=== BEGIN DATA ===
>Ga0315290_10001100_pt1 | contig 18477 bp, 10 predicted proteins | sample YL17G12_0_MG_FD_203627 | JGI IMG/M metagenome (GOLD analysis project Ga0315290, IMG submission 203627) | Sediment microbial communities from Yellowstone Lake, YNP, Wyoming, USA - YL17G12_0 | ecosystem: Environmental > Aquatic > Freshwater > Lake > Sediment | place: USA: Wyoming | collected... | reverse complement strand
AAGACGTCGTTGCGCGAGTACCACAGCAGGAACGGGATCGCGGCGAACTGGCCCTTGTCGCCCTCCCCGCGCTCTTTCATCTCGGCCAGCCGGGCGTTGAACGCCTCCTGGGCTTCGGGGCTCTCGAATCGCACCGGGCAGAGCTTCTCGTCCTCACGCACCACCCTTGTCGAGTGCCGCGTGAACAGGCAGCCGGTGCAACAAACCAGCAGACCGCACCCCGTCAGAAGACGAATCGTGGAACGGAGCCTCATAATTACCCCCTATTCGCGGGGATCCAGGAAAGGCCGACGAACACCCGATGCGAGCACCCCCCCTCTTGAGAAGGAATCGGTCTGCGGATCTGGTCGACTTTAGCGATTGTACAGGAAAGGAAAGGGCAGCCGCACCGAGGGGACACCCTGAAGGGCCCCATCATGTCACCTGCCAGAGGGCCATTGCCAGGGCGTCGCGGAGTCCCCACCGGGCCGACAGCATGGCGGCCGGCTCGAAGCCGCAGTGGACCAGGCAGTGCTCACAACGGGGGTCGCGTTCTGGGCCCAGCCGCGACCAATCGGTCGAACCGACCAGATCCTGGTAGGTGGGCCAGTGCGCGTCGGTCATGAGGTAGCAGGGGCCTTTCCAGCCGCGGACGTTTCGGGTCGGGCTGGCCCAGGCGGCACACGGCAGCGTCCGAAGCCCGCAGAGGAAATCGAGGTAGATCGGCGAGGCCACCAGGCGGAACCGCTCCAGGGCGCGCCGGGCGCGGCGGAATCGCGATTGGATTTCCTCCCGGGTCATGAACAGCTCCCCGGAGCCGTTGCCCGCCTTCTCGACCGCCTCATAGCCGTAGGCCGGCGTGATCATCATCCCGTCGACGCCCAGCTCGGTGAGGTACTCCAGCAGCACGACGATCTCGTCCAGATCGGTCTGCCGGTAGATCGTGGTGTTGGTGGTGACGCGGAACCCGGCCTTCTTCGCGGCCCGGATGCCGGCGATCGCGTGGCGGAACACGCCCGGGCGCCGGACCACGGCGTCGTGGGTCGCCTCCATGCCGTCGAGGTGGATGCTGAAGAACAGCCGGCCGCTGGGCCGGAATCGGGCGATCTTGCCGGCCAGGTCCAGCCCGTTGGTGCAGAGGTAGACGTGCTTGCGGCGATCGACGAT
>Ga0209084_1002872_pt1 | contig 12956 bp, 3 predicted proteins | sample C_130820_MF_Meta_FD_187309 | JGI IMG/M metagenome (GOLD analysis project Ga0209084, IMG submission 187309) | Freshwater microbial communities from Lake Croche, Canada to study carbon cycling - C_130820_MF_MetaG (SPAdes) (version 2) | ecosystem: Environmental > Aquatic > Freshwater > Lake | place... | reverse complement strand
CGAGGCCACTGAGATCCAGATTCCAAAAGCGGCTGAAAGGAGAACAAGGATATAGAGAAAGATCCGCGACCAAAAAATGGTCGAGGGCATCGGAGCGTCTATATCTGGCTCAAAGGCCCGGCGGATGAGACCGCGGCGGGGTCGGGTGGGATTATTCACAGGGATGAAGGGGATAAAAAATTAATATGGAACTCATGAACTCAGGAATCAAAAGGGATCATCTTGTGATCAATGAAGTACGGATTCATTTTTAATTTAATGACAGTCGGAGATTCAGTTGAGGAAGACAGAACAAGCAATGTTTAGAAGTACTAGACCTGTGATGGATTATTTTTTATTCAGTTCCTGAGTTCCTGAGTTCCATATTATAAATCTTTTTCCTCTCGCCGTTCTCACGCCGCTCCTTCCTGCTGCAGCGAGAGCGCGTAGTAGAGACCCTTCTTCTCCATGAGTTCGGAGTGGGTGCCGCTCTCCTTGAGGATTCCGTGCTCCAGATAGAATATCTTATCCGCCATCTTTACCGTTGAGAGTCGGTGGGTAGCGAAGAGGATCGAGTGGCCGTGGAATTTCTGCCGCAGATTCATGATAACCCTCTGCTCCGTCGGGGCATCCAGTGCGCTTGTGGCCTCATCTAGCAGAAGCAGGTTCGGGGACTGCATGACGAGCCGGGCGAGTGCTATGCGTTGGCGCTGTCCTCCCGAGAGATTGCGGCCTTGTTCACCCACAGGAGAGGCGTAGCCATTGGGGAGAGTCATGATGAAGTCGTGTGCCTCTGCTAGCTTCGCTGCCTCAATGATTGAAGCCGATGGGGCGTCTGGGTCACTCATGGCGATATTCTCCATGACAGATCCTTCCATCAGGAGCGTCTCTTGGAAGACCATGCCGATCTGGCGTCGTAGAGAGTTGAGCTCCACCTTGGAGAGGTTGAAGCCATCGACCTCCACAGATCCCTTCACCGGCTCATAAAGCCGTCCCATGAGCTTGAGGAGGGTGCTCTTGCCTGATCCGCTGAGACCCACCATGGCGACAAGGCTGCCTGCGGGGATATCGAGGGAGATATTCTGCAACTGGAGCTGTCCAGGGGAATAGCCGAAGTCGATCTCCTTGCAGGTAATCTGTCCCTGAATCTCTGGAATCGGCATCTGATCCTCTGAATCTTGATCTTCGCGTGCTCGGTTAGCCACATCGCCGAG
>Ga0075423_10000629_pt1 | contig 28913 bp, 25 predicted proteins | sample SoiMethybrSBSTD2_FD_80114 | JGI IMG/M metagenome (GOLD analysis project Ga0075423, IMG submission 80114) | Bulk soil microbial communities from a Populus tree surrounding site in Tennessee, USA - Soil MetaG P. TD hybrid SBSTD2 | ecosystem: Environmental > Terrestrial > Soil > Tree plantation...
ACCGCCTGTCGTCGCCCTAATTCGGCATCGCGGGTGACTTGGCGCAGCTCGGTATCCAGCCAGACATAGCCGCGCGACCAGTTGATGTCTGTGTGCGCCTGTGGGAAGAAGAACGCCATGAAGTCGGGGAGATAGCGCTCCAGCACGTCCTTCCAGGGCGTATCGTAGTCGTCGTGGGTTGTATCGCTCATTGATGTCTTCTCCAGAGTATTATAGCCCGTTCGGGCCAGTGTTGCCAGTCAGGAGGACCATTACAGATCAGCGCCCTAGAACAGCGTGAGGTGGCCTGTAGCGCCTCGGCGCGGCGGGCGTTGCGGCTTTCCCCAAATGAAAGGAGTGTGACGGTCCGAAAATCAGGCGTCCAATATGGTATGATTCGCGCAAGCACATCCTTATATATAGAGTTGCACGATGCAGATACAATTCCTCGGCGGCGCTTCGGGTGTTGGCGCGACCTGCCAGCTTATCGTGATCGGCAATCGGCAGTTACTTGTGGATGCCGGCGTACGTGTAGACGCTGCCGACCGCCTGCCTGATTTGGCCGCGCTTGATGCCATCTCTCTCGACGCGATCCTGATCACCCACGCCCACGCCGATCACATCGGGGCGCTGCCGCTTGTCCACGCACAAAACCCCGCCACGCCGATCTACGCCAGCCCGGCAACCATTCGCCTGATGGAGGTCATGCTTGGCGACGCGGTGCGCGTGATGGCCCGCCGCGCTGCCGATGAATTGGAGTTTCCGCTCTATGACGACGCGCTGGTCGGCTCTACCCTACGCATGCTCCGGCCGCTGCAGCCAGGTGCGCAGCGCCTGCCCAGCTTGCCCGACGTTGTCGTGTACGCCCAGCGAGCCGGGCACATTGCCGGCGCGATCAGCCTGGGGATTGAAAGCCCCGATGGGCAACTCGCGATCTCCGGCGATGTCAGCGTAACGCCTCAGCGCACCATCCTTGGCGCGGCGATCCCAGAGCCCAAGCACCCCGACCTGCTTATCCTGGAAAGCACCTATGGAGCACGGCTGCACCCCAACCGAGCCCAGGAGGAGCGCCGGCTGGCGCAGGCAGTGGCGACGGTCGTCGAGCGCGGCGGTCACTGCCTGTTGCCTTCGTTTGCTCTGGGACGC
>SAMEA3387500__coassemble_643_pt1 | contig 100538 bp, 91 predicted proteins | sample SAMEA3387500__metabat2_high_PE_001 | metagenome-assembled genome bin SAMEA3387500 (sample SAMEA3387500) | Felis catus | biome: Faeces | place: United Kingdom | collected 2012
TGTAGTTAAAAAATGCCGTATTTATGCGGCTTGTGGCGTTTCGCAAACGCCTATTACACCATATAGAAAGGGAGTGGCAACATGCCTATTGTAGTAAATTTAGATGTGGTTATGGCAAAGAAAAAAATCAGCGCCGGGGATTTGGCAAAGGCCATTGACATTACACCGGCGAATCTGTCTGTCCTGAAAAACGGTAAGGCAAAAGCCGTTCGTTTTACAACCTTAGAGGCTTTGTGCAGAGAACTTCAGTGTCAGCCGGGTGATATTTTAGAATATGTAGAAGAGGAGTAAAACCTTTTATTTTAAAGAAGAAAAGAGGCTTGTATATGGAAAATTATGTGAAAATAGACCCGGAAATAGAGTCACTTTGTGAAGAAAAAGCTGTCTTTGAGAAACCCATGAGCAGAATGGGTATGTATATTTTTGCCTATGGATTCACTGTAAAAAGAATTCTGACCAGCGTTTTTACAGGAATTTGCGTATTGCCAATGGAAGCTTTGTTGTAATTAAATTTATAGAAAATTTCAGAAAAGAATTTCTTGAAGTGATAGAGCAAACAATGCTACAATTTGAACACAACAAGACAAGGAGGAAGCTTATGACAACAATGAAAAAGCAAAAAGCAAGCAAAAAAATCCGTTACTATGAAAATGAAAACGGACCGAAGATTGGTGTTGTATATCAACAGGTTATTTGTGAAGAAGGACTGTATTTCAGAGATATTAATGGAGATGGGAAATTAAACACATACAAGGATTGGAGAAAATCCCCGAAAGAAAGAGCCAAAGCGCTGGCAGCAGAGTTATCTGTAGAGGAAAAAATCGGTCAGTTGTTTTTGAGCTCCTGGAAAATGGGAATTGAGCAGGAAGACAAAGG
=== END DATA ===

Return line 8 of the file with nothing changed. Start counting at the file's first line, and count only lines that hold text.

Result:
TGTAGTTAAAAAATGCCGTATTTATGCGGCTTGTGGCGTTTCGCAAACGCCTATTACACCATATAGAAAGGGAGTGGCAACATGCCTATTGTAGTAAATTTAGATGTGGTTATGGCAAAGAAAAAAATCAGCGCCGGGGATTTGGCAAAGGCCATTGACATTACACCGGCGAATCTGTCTGTCCTGAAAAACGGTAAGGCAAAAGCCGTTCGTTTTACAACCTTAGAGGCTTTGTGCAGAGAACTTCAGTGTCAGCCGGGTGATATTTTAGAATATGTAGAAGAGGAGTAAAACCTTTTATTTTAAAGAAGAAAAGAGGCTTGTATATGGAAAATTATGTGAAAATAGACCCGGAAATAGAGTCACTTTGTGAAGAAAAAGCTGTCTTTGAGAAACCCATGAGCAGAATGGGTATGTATATTTTTGCCTATGGATTCACTGTAAAAAGAATTCTGACCAGCGTTTTTACAGGAATTTGCGTATTGCCAATGGAAGCTTTGTTGTAATTAAATTTATAGAAAATTTCAGAAAAGAATTTCTTGAAGTGATAGAGCAAACAATGCTACAATTTGAACACAACAAGACAAGGAGGAAGCTTATGACAACAATGAAAAAGCAAAAAGCAAGCAAAAAAATCCGTTACTATGAAAATGAAAACGGACCGAAGATTGGTGTTGTATATCAACAGGTTATTTGTGAAGAAGGACTGTATTTCAGAGATATTAATGGAGATGGGAAATTAAACACATACAAGGATTGGAGAAAATCCCCGAAAGAAAGAGCCAAAGCGCTGGCAGCAGAGTTATCTGTAGAGGAAAAAATCGGTCAGTTGTTTTTGAGCTCCTGGAAAATGGGAATTGAGCAGGAAGACAAAGG